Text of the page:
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To solve this issue, China must take a great, green leap forward, according to Li Shuo, the senior global policy adviser at Greenpeace East Asia. “We need electricity market reform, and we need to apply a more market oriented approach,” he says, before criticizing how the Chinese electricity system favors coal. “In most countries… it depends on operational cost. So once you put turbines, it doesn’t cost anything to generate, because it comes from the wind. But coal will cost you because it needs to burned — so in theory it should be market oriented, and wind and solar will be automatically prioritized.”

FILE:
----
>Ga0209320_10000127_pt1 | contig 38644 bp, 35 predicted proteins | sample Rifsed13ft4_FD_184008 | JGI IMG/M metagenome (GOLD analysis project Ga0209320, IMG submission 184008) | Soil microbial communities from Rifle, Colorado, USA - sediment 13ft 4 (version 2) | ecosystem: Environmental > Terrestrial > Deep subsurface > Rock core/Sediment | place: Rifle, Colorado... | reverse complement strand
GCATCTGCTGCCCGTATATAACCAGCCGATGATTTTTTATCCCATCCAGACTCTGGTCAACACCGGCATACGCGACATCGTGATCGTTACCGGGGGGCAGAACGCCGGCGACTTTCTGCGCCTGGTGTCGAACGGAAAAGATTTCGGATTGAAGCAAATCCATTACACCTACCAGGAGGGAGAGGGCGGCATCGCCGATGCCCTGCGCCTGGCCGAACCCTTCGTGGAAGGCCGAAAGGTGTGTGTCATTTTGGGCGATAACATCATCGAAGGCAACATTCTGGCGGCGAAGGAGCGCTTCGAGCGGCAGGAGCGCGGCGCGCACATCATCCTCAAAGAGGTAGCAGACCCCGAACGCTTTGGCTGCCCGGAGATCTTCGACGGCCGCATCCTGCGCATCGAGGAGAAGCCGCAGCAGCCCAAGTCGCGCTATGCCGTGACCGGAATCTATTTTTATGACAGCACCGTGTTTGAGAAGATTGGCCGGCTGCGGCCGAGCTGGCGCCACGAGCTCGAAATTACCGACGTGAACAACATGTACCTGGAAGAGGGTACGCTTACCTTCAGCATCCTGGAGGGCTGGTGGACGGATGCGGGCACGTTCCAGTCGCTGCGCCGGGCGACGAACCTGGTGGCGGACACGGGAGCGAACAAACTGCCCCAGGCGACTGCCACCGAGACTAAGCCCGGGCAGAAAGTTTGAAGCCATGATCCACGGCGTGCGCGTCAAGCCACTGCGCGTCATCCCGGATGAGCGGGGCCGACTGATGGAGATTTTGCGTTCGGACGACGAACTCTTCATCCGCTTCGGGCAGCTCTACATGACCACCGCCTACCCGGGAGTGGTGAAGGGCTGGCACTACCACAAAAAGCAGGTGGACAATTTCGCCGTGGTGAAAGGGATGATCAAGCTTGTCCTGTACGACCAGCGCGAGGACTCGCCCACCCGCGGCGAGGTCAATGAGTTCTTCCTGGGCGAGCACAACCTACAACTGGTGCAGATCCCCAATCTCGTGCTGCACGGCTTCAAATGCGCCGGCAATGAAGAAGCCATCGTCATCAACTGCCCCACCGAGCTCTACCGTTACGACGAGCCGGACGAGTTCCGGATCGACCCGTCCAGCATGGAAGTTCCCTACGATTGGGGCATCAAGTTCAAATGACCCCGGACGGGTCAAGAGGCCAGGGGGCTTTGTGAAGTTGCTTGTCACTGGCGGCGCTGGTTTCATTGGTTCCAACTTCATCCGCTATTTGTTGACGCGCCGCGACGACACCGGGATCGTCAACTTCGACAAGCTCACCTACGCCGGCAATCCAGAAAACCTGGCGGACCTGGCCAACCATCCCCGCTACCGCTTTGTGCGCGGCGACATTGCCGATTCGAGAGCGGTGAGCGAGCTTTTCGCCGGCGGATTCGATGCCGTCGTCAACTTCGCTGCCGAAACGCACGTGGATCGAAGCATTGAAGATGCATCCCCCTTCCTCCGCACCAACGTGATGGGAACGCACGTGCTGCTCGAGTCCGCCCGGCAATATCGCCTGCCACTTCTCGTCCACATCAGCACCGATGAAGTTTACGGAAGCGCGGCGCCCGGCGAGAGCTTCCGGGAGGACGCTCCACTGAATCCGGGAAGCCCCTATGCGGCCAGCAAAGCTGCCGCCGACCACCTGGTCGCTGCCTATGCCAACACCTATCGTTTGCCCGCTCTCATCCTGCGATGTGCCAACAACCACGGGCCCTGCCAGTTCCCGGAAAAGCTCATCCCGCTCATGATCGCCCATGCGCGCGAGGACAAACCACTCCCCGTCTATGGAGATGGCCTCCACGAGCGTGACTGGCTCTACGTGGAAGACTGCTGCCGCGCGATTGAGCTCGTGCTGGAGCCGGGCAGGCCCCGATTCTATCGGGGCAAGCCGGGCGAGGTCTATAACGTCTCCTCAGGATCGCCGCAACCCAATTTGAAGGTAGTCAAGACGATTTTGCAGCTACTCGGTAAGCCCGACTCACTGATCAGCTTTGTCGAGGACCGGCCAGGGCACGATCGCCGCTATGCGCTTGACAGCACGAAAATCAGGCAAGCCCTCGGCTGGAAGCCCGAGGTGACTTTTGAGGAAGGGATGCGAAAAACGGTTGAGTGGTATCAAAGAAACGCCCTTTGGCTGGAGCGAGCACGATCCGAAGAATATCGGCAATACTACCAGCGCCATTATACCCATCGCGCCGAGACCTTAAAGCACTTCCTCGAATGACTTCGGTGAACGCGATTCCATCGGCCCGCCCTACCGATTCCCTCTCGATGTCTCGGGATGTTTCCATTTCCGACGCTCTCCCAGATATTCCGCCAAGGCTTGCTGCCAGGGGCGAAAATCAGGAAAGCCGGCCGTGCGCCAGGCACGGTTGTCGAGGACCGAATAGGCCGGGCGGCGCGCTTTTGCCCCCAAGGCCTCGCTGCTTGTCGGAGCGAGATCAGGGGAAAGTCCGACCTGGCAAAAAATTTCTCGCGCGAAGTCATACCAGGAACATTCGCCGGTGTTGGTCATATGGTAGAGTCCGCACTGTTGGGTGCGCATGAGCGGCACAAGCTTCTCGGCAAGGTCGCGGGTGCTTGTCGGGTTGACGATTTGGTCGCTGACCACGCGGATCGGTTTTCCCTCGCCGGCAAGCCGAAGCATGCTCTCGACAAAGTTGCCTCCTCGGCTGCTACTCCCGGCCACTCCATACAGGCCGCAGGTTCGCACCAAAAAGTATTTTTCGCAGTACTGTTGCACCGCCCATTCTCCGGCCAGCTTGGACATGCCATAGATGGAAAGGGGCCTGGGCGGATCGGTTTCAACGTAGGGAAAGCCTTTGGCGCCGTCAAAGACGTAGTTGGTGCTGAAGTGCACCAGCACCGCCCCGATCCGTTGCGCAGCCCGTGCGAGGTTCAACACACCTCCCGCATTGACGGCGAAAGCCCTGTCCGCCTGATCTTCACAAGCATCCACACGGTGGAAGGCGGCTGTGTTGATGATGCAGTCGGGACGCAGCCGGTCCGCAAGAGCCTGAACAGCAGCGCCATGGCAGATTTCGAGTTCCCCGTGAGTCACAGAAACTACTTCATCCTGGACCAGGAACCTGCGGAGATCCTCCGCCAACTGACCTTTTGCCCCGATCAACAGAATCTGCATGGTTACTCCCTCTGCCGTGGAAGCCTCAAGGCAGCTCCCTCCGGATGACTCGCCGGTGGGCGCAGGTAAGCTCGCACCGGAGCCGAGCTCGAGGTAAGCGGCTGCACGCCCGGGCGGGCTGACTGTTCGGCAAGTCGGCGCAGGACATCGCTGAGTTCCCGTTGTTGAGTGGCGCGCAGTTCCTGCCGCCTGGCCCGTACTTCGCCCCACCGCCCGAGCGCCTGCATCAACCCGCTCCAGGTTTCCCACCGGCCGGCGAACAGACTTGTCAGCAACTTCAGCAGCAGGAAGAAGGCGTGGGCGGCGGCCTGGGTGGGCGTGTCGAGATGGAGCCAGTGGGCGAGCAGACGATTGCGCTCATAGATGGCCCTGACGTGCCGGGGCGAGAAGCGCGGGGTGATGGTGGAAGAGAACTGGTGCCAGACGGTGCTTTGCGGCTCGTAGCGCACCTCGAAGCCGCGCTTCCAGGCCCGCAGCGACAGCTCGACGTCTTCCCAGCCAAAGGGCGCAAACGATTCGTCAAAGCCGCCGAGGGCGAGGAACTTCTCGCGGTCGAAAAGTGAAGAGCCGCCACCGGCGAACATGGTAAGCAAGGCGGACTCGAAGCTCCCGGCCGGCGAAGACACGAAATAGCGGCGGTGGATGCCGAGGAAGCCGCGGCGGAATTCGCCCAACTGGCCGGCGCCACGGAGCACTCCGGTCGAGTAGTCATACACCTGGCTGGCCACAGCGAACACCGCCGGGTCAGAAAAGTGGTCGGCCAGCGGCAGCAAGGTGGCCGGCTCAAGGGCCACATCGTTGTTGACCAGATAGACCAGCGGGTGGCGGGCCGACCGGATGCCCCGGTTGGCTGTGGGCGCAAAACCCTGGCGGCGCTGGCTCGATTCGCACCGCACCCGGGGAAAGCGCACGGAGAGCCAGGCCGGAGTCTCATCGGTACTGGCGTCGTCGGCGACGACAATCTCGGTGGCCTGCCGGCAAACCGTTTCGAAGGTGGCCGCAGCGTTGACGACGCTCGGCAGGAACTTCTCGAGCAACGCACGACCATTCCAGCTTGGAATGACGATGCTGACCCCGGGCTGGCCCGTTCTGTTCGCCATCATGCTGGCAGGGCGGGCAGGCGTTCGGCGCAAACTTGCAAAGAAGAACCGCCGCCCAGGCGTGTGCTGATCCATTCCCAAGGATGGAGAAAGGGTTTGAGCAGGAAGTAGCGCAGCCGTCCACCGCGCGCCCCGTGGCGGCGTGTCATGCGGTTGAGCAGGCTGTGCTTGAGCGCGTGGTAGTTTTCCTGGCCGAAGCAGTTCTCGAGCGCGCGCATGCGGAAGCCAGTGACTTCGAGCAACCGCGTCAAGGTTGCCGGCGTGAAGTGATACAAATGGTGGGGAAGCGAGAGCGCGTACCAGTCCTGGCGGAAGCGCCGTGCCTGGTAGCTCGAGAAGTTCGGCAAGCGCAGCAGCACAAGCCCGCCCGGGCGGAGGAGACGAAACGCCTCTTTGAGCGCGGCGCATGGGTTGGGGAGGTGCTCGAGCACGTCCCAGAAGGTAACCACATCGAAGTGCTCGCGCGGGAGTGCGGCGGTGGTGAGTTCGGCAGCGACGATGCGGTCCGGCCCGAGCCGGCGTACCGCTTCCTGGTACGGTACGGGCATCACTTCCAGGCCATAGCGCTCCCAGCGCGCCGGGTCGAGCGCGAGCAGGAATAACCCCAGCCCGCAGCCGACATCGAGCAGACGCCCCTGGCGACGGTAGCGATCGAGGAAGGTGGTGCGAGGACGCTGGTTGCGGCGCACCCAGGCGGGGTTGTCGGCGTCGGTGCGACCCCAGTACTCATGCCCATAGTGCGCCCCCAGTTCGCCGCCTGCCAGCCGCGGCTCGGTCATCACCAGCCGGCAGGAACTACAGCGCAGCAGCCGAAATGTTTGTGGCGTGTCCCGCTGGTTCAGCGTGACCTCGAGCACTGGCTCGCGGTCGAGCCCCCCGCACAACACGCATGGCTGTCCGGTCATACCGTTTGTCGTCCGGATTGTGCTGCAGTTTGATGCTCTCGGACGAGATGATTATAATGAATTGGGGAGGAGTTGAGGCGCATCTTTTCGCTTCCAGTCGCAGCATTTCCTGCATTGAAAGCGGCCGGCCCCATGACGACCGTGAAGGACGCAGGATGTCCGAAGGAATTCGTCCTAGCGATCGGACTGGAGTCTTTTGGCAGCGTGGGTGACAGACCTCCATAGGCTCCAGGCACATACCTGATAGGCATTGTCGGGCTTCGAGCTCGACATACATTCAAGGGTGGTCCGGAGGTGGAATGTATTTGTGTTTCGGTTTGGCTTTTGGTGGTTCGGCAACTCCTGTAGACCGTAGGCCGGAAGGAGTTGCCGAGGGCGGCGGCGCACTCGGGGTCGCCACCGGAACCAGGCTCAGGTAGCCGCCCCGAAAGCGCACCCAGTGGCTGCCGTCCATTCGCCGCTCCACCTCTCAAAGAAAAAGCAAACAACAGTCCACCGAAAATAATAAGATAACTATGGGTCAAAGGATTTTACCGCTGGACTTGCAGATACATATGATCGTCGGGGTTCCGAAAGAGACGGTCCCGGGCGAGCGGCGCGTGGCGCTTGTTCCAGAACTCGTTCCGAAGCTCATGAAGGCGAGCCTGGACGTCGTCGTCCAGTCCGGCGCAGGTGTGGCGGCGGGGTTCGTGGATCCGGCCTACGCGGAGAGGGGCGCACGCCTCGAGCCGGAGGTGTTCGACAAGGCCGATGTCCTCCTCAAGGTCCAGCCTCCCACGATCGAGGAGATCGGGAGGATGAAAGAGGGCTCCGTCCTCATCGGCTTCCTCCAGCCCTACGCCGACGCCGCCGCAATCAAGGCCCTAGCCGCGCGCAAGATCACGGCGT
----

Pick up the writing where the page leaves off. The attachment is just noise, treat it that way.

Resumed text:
Yet even if renewables become more viable on the market, there will be no guarantee of ecological and economic synergy. Xiamen University professor Lin Boqiang — an energy expert who has offered consultation to oil behemoth PetroChina — recently told the New York Times that “China is now No. 1 in the world in installed capacity of wind and solar power. This would not be possible without all the talk about climate change and a low-carbon economy.” But because the United States is dropping out of the Paris climate pact, Lin tells The Diplomat he is concerned about “how that will affect all the industry behavior and countries’ policies around the world. What will happen if they ignore CO2 emissions?” Lin adds that China’s carbon friendly policies would hamper its ability to compete.

Even without such circumstances coming to pass, leaving nations scurrying from the climate commitments, the Paris accord’s initial promise has already been inhibited in Ma’s eyes.